The man before me exudes a stately aura, poised in a dark suit and burgundy tie.
With over a decade of managerial experience across various industries, multiple awards under his belt and 182 endorsements (and counting) for skills in recruitment and management, King Chang is undeniably a HR maven.
I, on the other hand, am undeniably intimidated, gleaning information about him in bulk from my laptop screen.
Yup, you guessed it. Prior to meeting King Chang in person, my impression of Shopee’s Regional Talent Acquisition Manager is gradually formed through the blatant stalking of his LinkedIn profile. Given his seniority and accolades, I briefly consider addressing him as “Mr Chang” or “Sir” in our email correspondence, slightly worried that an absent salutation might appear disrespectful.
Thankfully though, such fickle concerns are allayed when a 3D, real-life King graces me with his unassuming presence. No suits are worn and all stiff, monotonous pleasantries are avoided. Instead, this dynamic 46-year-old warmly welcomes all my questions without any judgement. He sits across me in the cafeteria in a hoodie and joggers, openly spilling wise tea on how best to survive the corporate jungle — especially if you are a fresh graduate entering the workforce.
1. Enjoy your work, even if it means exploring multiple options to find your best fit
As a manager currently overseeing a recruitment team, this marketing and advertising graduate is far from what he originally set out to do a decade ago.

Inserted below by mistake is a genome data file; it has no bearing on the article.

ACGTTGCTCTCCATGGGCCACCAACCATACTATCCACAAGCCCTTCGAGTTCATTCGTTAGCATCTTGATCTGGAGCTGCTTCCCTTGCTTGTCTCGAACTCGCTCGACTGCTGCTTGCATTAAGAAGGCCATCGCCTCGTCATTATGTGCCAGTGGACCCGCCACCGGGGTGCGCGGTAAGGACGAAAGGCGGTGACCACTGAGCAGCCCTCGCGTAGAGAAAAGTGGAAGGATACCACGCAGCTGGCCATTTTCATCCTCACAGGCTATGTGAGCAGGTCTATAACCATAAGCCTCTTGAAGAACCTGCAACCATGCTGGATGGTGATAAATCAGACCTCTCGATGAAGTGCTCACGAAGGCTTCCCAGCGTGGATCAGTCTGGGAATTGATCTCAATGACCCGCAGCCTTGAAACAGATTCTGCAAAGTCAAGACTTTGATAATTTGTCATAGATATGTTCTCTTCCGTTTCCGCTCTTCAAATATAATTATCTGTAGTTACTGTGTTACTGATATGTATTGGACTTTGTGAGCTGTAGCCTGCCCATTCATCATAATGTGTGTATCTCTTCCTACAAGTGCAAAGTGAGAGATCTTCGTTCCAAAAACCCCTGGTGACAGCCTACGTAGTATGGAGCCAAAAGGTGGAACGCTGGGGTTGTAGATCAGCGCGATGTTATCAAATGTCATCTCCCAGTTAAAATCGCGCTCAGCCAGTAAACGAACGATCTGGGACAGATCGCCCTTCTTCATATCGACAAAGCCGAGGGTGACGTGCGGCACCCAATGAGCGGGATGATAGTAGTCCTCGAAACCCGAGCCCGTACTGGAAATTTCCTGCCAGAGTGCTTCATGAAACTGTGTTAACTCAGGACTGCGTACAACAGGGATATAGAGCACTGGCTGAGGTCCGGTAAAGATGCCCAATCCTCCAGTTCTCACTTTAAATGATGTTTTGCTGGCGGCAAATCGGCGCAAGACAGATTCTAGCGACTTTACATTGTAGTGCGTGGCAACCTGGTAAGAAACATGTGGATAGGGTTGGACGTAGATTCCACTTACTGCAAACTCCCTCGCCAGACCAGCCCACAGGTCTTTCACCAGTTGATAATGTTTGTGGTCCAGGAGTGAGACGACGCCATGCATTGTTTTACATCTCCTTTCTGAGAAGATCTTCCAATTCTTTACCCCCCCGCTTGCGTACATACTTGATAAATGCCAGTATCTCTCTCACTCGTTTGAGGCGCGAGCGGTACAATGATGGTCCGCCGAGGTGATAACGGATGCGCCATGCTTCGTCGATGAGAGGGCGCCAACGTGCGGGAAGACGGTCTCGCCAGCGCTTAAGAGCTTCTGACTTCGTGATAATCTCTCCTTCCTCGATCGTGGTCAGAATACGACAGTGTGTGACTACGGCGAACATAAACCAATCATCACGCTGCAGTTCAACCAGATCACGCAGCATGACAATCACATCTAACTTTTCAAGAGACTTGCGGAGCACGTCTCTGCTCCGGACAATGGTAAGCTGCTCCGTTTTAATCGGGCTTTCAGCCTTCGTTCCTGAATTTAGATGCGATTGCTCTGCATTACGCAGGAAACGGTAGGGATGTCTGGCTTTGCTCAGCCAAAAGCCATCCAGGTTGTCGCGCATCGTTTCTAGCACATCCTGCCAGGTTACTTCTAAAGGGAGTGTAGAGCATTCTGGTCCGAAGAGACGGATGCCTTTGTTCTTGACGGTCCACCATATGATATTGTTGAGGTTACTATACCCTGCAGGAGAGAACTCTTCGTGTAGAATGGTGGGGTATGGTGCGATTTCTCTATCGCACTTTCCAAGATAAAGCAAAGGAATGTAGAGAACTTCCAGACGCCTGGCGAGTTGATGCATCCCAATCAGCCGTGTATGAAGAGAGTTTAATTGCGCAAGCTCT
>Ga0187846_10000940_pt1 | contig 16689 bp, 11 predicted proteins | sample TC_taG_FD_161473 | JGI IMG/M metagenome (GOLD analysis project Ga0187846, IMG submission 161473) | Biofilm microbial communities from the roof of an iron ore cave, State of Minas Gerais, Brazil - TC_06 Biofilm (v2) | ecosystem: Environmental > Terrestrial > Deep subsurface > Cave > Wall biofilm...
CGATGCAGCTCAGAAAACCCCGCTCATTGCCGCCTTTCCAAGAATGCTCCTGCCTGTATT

But does he regret it? Absolutely not.
“My first job was actually marketing,” King chuckles, then pauses. “It was absolutely the worst thing ever.”
A stifling top-down corporate culture in his first company left little room for original ideas. Disappointed and discouraged, King left. That was when he entered the recruitment field to give it a try. Little did he know then that this would eventually be the area he would excel in. Now, he is thankful that his younger self took that leap of faith.
“From there I found that, okay, I didn’t like that [aspect of my work] but liked this [other aspect]. And I just kind of went in along with this direction.”
So now, King encourages young people to spend time exploring their options before narrowing down on a specific role. He reasons that the first couple of years in the working world should be spent experimenting with different roles in various companies. This is useful for individuals to gradually discover where their skills and passion really lie.
He understands, of course, that practical concerns regarding job stability and financial security also plague people’s minds. Hence, experimenting with different jobs to shape one’s career path may not be an option for everyone who first enters the job market.
Nonetheless, King stands by his view that individuals should ideally be able to find some fulfillment in what they do. Only then would one be motivated in the workplace to press on when the going gets tough.
2. Assimilating isn’t easy, but your attitude in a new work environment helps… a lot